What the Summer Heat Tells Us about Renewable Energy in Texas

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It was a hot summer in Texas. Even into autumn the Electric Reliability Council of Texas (ERCOT) was urging customers to use less electricity. Given these events, and new renewable energy options, businesses in the state are — no doubt — thinking about their energy choices.

Texas

By Marian Weyo/Shutterstock.com

Microgrid Knowledge will explore issues surrounding ERCOT’s supply market and the state’s growing use of renewable energy in a free webinar, Renewables: The Emerging Case for Businesses in Texas, 1 pm CST, Tuesday, October 29.

Co-hosted by NRG Energy, the webinar will explore market dynamics within ERCOT that open new opportunities for businesses to save money and go green with renewable energy. 

These opportunities are particularly important given what’s happened this year in the ERCOT wholesale power market. The reserve margin, the cushion between supply and demand, fell to a historic low 7.4%. The summer saw electricity use spike and ERCOT declare an emergency alert and call for conservation. Next day prices reached record levels.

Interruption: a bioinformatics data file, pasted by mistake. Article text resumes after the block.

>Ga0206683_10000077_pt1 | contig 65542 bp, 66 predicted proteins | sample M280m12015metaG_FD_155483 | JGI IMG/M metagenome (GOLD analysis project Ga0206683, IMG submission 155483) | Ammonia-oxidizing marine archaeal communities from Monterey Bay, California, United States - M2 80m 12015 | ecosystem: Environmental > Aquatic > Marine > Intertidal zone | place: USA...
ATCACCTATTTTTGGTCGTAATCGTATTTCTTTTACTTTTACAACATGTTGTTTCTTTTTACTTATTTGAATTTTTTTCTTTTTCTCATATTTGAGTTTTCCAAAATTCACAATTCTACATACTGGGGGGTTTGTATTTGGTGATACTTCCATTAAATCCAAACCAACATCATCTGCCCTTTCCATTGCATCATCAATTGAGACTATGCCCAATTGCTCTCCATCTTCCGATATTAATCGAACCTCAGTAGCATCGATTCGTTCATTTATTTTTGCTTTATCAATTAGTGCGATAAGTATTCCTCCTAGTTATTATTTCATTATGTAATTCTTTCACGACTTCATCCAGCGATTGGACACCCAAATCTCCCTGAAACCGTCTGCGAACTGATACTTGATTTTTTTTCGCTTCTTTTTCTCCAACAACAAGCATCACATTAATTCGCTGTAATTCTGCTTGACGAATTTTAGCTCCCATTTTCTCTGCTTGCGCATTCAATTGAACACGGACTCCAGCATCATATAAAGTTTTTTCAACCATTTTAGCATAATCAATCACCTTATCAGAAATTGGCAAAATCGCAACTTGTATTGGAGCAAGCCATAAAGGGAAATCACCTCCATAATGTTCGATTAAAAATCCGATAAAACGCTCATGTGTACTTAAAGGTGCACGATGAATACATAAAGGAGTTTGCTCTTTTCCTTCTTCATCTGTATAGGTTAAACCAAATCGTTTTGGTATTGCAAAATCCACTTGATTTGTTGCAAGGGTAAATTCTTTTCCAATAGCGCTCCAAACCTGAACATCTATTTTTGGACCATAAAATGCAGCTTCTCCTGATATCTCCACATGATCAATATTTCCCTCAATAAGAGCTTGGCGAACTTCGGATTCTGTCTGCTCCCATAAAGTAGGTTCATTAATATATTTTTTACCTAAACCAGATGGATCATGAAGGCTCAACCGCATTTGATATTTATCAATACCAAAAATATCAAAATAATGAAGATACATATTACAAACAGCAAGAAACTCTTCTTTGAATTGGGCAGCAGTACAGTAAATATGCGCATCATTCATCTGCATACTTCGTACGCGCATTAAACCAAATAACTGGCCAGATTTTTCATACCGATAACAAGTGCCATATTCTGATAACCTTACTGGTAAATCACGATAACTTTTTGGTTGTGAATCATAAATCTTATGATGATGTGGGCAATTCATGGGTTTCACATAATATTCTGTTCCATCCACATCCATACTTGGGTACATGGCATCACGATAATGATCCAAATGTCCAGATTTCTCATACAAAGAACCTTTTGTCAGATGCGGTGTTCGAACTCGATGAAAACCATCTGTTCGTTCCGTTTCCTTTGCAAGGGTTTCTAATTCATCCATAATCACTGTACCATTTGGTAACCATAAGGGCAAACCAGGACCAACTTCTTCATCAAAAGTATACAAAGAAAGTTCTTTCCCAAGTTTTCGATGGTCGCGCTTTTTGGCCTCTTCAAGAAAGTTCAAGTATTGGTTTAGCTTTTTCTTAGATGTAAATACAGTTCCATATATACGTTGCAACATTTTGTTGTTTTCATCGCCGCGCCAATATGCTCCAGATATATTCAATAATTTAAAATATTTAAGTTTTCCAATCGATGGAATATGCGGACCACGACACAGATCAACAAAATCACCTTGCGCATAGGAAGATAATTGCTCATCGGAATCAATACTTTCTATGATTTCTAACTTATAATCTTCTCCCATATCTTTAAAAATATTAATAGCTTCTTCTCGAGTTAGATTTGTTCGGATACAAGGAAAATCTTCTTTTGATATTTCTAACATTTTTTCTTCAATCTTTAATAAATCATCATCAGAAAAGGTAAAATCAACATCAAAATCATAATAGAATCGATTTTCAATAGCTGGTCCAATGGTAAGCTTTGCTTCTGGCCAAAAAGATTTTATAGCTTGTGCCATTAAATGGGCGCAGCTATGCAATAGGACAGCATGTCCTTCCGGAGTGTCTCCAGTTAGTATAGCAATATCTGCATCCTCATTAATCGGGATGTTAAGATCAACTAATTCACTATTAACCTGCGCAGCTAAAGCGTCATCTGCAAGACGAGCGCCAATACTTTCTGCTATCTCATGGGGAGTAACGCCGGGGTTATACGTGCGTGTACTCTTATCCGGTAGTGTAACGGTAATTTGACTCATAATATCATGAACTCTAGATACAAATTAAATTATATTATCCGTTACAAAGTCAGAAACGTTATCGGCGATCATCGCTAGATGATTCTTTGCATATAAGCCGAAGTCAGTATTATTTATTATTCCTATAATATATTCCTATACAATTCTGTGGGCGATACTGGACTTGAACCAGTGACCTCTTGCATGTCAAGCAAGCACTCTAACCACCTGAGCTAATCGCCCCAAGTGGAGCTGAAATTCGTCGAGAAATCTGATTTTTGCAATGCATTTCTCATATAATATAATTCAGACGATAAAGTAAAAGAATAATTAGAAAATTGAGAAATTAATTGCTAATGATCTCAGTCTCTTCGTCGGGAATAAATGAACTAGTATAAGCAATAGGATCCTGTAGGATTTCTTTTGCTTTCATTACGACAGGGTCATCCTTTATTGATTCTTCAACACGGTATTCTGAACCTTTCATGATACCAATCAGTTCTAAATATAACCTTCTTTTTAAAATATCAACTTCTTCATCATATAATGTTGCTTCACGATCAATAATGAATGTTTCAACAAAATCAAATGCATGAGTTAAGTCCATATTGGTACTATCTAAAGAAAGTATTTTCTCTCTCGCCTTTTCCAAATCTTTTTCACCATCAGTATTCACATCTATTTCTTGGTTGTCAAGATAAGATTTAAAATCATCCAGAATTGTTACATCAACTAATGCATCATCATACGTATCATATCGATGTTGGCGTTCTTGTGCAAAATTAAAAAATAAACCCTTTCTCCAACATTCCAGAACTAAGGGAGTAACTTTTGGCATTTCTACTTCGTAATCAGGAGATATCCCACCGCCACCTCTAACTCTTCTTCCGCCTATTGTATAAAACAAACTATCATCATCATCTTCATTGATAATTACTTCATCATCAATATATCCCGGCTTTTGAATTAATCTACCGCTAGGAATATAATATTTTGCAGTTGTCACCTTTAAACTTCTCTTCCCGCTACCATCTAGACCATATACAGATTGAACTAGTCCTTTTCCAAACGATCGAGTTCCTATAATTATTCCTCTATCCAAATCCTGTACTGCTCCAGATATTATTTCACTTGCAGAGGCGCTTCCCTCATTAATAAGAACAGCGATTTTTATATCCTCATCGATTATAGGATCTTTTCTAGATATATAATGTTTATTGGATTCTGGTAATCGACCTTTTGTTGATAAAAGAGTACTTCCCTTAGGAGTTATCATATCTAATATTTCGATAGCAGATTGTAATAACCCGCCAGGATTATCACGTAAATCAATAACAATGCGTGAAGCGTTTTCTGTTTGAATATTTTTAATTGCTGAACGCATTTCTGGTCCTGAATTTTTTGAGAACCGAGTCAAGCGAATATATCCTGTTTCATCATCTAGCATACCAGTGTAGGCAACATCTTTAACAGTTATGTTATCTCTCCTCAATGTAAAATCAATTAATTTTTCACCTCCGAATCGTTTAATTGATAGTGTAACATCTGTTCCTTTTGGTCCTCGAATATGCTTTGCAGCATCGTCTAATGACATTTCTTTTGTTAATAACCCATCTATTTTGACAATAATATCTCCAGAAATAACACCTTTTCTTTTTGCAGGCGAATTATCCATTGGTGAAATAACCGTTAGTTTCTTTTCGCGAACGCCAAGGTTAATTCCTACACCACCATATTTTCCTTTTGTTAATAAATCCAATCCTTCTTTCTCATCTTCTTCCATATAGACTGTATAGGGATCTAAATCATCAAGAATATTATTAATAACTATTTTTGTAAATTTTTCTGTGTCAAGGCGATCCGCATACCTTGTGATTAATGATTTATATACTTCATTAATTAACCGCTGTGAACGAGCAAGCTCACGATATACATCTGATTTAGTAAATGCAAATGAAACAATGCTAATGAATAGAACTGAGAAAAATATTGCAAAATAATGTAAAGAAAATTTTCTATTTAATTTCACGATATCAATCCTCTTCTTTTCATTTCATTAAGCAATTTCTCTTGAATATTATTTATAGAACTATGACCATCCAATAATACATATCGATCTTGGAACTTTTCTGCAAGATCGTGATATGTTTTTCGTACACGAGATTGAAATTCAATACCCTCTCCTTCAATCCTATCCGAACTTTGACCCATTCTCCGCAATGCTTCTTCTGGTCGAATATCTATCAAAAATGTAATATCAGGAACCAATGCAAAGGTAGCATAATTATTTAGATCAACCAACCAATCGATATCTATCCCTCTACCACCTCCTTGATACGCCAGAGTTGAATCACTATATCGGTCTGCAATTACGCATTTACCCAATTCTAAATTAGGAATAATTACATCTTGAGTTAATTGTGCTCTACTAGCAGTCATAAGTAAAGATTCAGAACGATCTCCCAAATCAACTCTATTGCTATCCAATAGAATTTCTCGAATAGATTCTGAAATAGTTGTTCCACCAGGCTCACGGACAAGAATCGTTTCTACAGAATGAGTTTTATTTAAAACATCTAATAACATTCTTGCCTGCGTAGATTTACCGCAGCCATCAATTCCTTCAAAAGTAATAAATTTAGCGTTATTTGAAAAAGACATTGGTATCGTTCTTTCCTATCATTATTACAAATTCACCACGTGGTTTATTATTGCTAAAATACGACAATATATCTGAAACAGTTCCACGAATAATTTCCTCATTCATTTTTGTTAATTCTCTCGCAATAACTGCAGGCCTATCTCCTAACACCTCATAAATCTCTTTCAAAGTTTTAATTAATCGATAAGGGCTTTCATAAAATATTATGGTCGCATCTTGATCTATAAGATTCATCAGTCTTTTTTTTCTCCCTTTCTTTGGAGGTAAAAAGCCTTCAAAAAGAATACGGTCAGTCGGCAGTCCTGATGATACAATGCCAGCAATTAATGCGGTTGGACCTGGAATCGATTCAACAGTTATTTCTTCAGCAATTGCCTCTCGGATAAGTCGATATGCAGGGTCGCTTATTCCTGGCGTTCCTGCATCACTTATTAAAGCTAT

Three ERCOT experts from NRG Energy, one of the largest electricity suppliers in Texas, will explain what happened this summer, the influence of renewables on wholesale markets and how businesses can improve their energy position based on these dynamics.

 Renewables: The emerging case for businesses in Texas

Moderated by Elisa Wood, editor-in-chief of Microgrid Knowledge and co-founder of Real Energy Writers, the webinar will feature:

  • Bill Barnes, director of regulatory affairs, NRG
  • Steven Batchelder, director of origination, NRG
  • Bradford Pete-Hill, director of structured solutions, NRG

The discussion is designed for businesses that operate within Texas — or anyone interested in learning more about the state’s changing energy landscape as renewable energy use grows. Texas is already the number one state for wind power in the US. With 24.2 GW of installed wind capacity as of the beginning of 2019, it beats California — the state commonly viewed as the renewable leader — by four times. Texas also is emerging as a solar energy leader. The Solar Energy Industries Association forecasts its rise over the next five years from sixth position to third in the nation for the amount of solar capacity installed. 

To register for the free webinar, go to Renewables: The emerging case for businesses in Texas.

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Comments

  1. Hydroelectricity, geothermal energy, biomass and bio-fuels are all used to generate power in the Lone Star State. But hydro-power is the most common source of renewable electricity in the United States.

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